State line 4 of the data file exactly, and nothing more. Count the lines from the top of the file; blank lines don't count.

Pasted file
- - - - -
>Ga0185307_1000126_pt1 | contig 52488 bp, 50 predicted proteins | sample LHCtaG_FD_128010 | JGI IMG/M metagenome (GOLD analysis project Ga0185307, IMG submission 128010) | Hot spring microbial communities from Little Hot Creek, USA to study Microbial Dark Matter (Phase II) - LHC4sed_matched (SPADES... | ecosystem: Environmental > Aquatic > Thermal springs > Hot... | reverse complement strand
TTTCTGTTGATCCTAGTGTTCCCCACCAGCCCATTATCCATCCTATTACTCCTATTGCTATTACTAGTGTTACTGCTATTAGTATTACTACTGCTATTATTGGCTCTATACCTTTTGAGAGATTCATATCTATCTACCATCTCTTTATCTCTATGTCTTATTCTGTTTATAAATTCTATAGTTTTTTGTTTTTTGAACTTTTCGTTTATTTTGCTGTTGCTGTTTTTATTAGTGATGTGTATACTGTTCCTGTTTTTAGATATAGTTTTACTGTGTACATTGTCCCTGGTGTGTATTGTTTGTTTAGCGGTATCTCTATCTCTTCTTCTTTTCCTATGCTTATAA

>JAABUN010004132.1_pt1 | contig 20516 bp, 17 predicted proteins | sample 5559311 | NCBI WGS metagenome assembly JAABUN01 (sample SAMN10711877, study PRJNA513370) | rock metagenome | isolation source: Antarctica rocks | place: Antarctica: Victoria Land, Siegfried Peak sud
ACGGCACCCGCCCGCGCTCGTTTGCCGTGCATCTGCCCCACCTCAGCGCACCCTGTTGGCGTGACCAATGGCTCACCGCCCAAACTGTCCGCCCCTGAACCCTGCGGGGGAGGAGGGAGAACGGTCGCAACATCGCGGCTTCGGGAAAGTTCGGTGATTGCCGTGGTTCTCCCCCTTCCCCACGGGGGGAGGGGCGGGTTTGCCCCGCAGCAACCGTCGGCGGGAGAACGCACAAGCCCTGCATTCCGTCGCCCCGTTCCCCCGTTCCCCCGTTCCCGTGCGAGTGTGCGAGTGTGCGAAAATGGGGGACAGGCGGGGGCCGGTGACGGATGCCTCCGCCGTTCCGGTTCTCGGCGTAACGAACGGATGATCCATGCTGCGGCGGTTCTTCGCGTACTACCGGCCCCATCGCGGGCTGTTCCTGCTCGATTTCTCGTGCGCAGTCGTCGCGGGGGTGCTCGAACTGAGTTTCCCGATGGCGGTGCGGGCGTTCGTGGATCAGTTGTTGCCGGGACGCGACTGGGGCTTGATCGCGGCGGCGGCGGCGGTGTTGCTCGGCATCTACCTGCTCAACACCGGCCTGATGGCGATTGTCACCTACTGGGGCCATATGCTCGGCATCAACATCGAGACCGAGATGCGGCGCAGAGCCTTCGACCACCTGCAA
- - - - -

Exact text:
ACGGCACCCGCCCGCGCTCGTTTGCCGTGCATCTGCCCCACCTCAGCGCACCCTGTTGGCGTGACCAATGGCTCACCGCCCAAACTGTCCGCCCCTGAACCCTGCGGGGGAGGAGGGAGAACGGTCGCAACATCGCGGCTTCGGGAAAGTTCGGTGATTGCCGTGGTTCTCCCCCTTCCCCACGGGGGGAGGGGCGGGTTTGCCCCGCAGCAACCGTCGGCGGGAGAACGCACAAGCCCTGCATTCCGTCGCCCCGTTCCCCCGTTCCCCCGTTCCCGTGCGAGTGTGCGAGTGTGCGAAAATGGGGGACAGGCGGGGGCCGGTGACGGATGCCTCCGCCGTTCCGGTTCTCGGCGTAACGAACGGATGATCCATGCTGCGGCGGTTCTTCGCGTACTACCGGCCCCATCGCGGGCTGTTCCTGCTCGATTTCTCGTGCGCAGTCGTCGCGGGGGTGCTCGAACTGAGTTTCCCGATGGCGGTGCGGGCGTTCGTGGATCAGTTGTTGCCGGGACGCGACTGGGGCTTGATCGCGGCGGCGGCGGCGGTGTTGCTCGGCATCTACCTGCTCAACACCGGCCTGATGGCGATTGTCACCTACTGGGGCCATATGCTCGGCATCAACATCGAGACCGAGATGCGGCGCAGAGCCTTCGACCACCTGCAA